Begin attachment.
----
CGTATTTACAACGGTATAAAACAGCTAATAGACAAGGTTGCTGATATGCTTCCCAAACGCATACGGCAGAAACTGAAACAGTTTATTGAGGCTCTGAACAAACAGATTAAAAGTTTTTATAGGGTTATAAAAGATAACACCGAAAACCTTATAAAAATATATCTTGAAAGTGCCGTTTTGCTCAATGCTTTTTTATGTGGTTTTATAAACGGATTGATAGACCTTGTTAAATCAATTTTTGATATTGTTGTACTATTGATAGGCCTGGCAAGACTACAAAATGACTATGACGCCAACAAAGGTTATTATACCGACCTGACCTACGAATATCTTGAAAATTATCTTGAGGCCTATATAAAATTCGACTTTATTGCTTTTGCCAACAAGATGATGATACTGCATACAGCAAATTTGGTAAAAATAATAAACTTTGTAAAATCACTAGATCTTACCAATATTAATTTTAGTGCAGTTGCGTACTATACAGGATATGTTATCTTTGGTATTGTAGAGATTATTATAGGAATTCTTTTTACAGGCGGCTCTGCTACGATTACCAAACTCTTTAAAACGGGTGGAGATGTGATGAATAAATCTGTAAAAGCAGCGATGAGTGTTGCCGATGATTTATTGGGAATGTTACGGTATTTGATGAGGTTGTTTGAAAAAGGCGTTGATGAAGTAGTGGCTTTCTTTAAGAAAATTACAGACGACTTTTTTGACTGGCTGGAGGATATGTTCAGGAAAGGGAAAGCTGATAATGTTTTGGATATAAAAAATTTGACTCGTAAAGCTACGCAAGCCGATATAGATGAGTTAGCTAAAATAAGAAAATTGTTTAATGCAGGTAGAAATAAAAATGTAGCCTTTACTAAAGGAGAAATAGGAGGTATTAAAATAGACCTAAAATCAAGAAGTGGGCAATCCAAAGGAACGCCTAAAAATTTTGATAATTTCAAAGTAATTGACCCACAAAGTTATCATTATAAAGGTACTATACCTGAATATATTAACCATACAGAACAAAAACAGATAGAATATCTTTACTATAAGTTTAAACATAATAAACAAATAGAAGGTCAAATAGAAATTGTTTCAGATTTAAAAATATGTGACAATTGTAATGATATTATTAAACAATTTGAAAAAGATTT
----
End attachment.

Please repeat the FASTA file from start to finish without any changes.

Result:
CGTATTTACAACGGTATAAAACAGCTAATAGACAAGGTTGCTGATATGCTTCCCAAACGCATACGGCAGAAACTGAAACAGTTTATTGAGGCTCTGAACAAACAGATTAAAAGTTTTTATAGGGTTATAAAAGATAACACCGAAAACCTTATAAAAATATATCTTGAAAGTGCCGTTTTGCTCAATGCTTTTTTATGTGGTTTTATAAACGGATTGATAGACCTTGTTAAATCAATTTTTGATATTGTTGTACTATTGATAGGCCTGGCAAGACTACAAAATGACTATGACGCCAACAAAGGTTATTATACCGACCTGACCTACGAATATCTTGAAAATTATCTTGAGGCCTATATAAAATTCGACTTTATTGCTTTTGCCAACAAGATGATGATACTGCATACAGCAAATTTGGTAAAAATAATAAACTTTGTAAAATCACTAGATCTTACCAATATTAATTTTAGTGCAGTTGCGTACTATACAGGATATGTTATCTTTGGTATTGTAGAGATTATTATAGGAATTCTTTTTACAGGCGGCTCTGCTACGATTACCAAACTCTTTAAAACGGGTGGAGATGTGATGAATAAATCTGTAAAAGCAGCGATGAGTGTTGCCGATGATTTATTGGGAATGTTACGGTATTTGATGAGGTTGTTTGAAAAAGGCGTTGATGAAGTAGTGGCTTTCTTTAAGAAAATTACAGACGACTTTTTTGACTGGCTGGAGGATATGTTCAGGAAAGGGAAAGCTGATAATGTTTTGGATATAAAAAATTTGACTCGTAAAGCTACGCAAGCCGATATAGATGAGTTAGCTAAAATAAGAAAATTGTTTAATGCAGGTAGAAATAAAAATGTAGCCTTTACTAAAGGAGAAATAGGAGGTATTAAAATAGACCTAAAATCAAGAAGTGGGCAATCCAAAGGAACGCCTAAAAATTTTGATAATTTCAAAGTAATTGACCCACAAAGTTATCATTATAAAGGTACTATACCTGAATATATTAACCATACAGAACAAAAACAGATAGAATATCTTTACTATAAGTTTAAACATAATAAACAAATAGAAGGTCAAATAGAAATTGTTTCAGATTTAAAAATATGTGACAATTGTAATGATATTATTAAACAATTTGAAAAAGATTT